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Are Estimates of Early Education Programs Too Pessimistic? Evidence from a Large-Scale Field Experiment that Causally Measures Neighbor Effects

Author

Listed:
  • List, John
  • Momeni, Fatemeh
  • Zenou, Yves

Abstract

We estimate the direct and spillover effects of a large-scale early childhood intervention on the educational attainment of over 2,000 disadvantaged children in the United States. We show that failing to account for spillover effects results in a severe underestimation of the impact. The intervention induced positive direct effects on test scores of children assigned to the treatment groups. We document large spillover effects on both treatment and control children who live near treated children. On average, spillover effects increase a child's non-cognitive (cognitive) scores by about 1.2 (0.6 to 0.7) standard deviations. The spillover effects are localized, decreasing with the spatial distance to treated neighbors. Our evidence suggests the spillover effect on non-cognitive scores are likely to operate through the child's social network. Alternatively, parental investment is an important channel through which cognitive spillover effects operate. We view our results as speaking to several literatures, perhaps most importantly the role of public programs and neighborhoods on human capital formation at an early age.

Suggested Citation

  • List, John & Momeni, Fatemeh & Zenou, Yves, 2019. "Are Estimates of Early Education Programs Too Pessimistic? Evidence from a Large-Scale Field Experiment that Causally Measures Neighbor Effects," CEPR Discussion Papers 13725, C.E.P.R. Discussion Papers.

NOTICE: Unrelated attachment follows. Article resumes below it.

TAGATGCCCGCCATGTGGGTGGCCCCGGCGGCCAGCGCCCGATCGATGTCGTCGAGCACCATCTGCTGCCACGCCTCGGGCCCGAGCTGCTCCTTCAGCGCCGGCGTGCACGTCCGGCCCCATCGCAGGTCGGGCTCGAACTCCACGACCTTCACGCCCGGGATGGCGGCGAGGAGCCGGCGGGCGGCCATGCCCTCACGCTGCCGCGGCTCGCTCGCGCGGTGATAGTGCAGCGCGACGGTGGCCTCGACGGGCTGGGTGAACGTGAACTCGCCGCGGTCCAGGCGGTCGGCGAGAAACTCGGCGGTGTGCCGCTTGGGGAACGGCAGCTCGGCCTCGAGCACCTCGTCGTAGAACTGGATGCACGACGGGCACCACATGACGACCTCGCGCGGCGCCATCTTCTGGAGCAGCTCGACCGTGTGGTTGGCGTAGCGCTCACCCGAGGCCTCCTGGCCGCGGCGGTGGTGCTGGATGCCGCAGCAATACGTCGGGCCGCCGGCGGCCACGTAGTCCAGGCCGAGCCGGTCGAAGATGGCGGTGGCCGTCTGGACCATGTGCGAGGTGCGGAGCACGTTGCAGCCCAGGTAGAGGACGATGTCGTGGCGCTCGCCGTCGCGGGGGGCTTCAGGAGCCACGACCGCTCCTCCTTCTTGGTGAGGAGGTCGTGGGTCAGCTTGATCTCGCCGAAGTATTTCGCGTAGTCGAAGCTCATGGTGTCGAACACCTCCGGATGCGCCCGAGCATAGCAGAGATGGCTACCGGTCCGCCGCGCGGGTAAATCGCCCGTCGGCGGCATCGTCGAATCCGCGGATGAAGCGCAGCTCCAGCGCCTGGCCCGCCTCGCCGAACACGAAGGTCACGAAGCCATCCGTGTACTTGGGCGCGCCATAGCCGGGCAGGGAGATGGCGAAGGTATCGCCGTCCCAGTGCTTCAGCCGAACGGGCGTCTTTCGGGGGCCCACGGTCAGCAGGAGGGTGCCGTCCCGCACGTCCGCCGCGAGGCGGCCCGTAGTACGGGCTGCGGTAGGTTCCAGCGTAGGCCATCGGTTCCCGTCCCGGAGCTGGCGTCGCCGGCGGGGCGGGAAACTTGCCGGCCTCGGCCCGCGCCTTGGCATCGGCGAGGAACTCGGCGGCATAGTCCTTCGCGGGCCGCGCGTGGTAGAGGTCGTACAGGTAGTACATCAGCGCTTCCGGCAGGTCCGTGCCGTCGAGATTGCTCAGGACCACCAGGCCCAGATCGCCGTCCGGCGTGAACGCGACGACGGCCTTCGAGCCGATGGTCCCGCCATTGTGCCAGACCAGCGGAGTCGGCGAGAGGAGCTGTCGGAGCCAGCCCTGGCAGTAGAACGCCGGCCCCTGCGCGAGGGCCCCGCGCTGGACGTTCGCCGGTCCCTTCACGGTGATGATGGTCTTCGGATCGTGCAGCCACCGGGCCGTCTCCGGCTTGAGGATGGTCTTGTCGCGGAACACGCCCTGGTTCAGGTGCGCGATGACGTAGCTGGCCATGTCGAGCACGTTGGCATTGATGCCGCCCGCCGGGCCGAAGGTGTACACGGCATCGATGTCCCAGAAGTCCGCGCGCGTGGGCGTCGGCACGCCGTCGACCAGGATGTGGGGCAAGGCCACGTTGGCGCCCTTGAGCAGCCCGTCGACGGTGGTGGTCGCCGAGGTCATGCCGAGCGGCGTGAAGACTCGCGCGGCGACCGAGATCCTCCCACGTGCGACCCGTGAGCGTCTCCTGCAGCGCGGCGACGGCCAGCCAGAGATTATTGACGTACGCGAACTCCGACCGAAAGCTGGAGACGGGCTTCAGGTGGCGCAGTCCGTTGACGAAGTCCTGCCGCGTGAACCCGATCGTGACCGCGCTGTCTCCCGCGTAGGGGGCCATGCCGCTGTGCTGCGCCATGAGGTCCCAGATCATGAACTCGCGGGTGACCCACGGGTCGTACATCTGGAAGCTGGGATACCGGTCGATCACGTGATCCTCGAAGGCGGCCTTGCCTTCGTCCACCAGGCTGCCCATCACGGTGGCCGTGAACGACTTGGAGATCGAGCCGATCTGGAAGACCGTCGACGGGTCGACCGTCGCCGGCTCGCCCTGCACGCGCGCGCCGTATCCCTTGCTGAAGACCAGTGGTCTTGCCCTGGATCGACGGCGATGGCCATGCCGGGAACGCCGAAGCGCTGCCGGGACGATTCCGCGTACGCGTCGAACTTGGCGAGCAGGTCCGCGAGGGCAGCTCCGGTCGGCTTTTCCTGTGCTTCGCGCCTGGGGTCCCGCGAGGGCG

• Handle: RePEc:cpr:ceprdp:13725
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    References listed on IDEAS

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    1. Are Estimates of Early Education Programs Too Pessimistic? Evidence from a Large-Scale Field Experiment that Causally Measures Neighbor Effects
      by maximorossi in NEP-LTV blog on 2019-12-18 13:44:34

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    Cited by:

    1. Islam, Asadul & Ushchev, Philip & Zenou, Yves & Zhang, Xin, 2019. "The Value of Information in Technology Adoption," IZA Discussion Papers 12672, Institute of Labor Economics (IZA).

    More about this item

    Keywords

    early education; field experiment; neighborhood; non-cognitive skills; spillover effects;

    JEL classification:

    • C93 - Mathematical and Quantitative Methods - - Design of Experiments - - - Field Experiments
    • I21 - Health, Education, and Welfare - - Education - - - Analysis of Education
    • R1 - Urban, Rural, Regional, Real Estate, and Transportation Economics - - General Regional Economics

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